[SAPHO syndrome: clinico-rheumatologic and radiologic differentiation and classification of a patient sample of 86 cases].Z Rheumatol. 2000 Feb; 59(1):1-28.ZR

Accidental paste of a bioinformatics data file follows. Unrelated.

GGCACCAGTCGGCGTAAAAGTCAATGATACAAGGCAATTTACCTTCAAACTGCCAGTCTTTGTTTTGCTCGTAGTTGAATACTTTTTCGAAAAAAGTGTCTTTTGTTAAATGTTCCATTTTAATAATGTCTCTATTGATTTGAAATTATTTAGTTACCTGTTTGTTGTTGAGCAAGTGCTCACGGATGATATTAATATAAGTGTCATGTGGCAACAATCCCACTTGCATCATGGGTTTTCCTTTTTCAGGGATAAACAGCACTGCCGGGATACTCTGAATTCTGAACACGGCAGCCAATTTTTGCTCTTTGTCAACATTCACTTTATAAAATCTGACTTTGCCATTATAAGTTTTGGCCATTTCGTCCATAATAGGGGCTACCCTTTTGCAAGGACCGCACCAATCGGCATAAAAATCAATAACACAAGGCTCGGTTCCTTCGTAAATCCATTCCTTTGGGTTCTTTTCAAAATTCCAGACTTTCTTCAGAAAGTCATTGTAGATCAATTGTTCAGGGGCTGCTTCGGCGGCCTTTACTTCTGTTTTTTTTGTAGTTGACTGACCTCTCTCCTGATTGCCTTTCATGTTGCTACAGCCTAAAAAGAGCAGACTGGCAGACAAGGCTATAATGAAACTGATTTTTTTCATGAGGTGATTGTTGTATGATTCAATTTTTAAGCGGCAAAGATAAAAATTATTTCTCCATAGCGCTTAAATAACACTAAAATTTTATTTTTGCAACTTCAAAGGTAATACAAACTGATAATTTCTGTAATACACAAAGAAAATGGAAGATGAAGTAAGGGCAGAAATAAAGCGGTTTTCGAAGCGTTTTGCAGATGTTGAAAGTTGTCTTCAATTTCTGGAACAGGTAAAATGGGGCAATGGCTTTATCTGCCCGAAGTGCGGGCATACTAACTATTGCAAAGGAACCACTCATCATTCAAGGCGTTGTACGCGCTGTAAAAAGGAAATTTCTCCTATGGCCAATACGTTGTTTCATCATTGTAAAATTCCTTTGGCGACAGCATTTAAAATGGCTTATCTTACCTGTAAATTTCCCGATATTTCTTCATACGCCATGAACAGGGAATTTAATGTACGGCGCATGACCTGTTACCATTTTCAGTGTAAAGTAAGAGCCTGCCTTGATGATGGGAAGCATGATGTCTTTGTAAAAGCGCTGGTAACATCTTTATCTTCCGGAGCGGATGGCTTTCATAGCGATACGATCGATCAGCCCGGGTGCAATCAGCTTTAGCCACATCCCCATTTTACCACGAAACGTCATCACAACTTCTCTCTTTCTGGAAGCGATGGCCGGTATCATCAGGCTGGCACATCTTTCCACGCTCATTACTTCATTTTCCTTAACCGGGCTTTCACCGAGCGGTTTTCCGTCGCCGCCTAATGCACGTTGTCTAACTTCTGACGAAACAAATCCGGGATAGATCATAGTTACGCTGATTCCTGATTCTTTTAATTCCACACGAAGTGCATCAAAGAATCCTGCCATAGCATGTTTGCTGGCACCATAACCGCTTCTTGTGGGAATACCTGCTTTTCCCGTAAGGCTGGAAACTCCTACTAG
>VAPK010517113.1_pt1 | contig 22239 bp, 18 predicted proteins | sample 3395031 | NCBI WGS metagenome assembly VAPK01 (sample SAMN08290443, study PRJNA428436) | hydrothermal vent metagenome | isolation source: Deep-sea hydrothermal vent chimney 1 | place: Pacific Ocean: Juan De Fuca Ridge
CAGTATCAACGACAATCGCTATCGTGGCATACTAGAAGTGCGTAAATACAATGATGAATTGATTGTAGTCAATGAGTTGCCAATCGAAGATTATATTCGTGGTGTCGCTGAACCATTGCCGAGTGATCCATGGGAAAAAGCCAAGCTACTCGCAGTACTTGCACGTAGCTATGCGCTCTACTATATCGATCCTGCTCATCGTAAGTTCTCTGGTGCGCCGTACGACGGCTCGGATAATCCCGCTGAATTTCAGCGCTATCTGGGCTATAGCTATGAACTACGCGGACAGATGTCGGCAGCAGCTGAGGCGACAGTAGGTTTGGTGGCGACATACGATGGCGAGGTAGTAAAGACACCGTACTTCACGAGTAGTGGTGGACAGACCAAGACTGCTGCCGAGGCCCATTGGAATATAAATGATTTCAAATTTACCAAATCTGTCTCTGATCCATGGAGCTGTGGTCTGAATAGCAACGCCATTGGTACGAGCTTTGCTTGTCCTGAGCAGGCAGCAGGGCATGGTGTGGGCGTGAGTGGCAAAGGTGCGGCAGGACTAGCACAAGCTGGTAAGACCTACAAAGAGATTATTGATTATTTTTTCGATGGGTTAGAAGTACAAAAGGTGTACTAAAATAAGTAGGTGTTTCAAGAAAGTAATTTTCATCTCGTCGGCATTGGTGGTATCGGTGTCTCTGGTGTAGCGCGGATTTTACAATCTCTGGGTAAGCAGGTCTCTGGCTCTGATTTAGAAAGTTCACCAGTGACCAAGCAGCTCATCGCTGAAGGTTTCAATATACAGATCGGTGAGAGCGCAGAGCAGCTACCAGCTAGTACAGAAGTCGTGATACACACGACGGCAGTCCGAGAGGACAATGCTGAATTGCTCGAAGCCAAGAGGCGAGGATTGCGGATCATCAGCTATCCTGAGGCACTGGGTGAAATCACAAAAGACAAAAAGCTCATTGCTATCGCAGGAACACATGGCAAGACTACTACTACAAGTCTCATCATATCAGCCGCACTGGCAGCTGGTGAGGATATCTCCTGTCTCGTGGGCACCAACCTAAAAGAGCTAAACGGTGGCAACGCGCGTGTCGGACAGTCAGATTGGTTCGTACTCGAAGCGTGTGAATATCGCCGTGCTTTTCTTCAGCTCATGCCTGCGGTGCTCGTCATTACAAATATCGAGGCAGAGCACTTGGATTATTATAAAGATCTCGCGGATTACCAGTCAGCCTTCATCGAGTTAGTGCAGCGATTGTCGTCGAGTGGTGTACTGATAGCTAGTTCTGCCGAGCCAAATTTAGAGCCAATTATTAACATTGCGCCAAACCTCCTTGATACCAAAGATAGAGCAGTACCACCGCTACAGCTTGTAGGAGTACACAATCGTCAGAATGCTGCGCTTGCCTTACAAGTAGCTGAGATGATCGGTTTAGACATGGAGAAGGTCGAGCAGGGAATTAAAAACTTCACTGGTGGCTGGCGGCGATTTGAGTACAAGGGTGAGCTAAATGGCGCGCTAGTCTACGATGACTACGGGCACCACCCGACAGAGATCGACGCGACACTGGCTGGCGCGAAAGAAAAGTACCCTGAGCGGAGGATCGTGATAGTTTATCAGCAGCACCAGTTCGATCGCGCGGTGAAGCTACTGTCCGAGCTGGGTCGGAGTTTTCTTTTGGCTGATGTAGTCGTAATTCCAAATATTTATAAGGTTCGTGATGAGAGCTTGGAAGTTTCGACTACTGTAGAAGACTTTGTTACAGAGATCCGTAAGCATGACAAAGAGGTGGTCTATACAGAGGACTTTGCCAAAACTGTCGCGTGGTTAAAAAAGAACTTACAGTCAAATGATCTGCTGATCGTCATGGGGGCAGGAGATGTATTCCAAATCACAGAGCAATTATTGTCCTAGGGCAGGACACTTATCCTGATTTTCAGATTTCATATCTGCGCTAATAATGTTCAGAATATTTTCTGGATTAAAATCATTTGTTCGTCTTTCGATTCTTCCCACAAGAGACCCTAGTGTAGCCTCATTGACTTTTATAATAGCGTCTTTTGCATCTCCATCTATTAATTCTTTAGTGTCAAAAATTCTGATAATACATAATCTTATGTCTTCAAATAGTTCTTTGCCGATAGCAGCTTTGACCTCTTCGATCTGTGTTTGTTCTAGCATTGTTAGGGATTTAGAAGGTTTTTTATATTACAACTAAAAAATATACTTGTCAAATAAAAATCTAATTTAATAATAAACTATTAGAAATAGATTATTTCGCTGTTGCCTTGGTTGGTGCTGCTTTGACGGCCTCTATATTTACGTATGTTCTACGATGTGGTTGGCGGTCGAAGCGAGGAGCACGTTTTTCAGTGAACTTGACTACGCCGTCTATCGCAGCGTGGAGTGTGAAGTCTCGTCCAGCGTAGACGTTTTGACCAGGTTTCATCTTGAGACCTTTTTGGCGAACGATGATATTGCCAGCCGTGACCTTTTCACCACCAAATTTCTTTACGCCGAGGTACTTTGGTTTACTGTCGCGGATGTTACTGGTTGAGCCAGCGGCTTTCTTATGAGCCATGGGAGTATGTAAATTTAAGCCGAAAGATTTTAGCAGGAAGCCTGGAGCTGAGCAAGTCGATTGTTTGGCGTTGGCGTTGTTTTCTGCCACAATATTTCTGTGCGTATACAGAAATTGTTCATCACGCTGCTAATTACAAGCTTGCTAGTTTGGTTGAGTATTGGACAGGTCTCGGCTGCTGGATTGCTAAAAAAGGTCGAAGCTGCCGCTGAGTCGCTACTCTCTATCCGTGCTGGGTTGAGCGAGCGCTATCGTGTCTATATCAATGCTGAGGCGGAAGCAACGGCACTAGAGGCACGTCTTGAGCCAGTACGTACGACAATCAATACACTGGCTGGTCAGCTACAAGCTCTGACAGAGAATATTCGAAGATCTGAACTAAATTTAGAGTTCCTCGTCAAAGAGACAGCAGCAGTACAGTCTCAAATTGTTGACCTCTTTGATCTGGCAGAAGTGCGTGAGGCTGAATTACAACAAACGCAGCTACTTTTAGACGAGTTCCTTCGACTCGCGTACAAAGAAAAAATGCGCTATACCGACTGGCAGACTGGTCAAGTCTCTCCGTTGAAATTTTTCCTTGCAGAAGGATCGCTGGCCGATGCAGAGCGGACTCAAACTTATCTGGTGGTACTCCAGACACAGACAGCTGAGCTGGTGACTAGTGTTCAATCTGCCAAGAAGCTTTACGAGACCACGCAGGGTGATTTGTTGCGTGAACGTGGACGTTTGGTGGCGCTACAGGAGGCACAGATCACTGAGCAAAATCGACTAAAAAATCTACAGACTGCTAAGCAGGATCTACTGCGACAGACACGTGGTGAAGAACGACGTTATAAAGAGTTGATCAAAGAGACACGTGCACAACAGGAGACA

Synovitis (inflammatory arthritis), acne (pustulosa), pustulosis (psoriasis, palmoplantar pustulosis), hyperostosis (acquired), and ostitis (bland osteomyelitis) are symptoms forming the acronym SAPHO, which is a syndrome of nosologic heterogeneity. All entities forming the SAPHO syndrome are connected by a non-obligate dermatoskeletal association with an aseptic pustulous character. 86 cases were analyzed clinically, radiologically and by histology/histopathology. 31 adult patients showed the typical triad of pustulosis palmo-plantaris (psoriatica, PPP), sterno-costo-clavicular hyperostosis (SCCH), and "productive" spondylopathy, which we define as entity I. spondarthritis hyperostotica pustulopsoriatica (Spond.hyp.pp). Twelve adolescent and 13 adult patients showed entity no. II: chronic recurrent multifocal osteomyelitis (CRMO), being characterized by non-purulent osteomyelitis of plasma-cell sclerotic type, potentially being a reactive inflammatory process. 50% of the adult patients with CRMO showed PPP. Differentiation between these two entities is possible by detection of ossifying enthesiopathy in cases of Spond. hyp.pp and primarily chronic osteomyelitis in cases of CRMO. Two more entities or abortive forms of group I and II are III: the inflammatory syndrome of the anterior chest-wall (ACW syndrome) and IV: the more productive form of isolated sterno-costoclavicular hyperostosis (SCCH). Both are connected quite frequently to HLA-B-27-independent forms of spondarthritis and to pustulous dermatosis. More rarely we find osteo-articular symptoms in cases of acne pustulosa, which form group V: acne-associated spondarthritis and CRMO in the case of acne. Adult forms of CRMO with different forms of appearance (lumosacro-iliac hyperostosis with retroperitobeal fibrosis, pelvic type with affection of the hip-joint) are described. The immunologic theory of a "reactive osteomyelitis" potentially triggered by saprophytes is described. The inverse acne triad is brought in a context of skin symptoms. A case of intercurrent postpartum symptoms together with ulcerative colitis is described. Three cases of patients with Crohn's disease are described. Clinical features, radiological findings, and histopathological elements are brought together to determine the connections between the different entities and the possibilities of differentiation. With these elements together with bone-scan, it is often not necessary to obtain a bone specimen. Therapeutical possibilities, especially concerning CRMO, are discussed. "SAPHO syndrome" is more a sign-post on the way to a more subtle diagnosis when it comes to hyperostotic, skin-associated diseases, and it needs interdisciplinary work to clear the situation.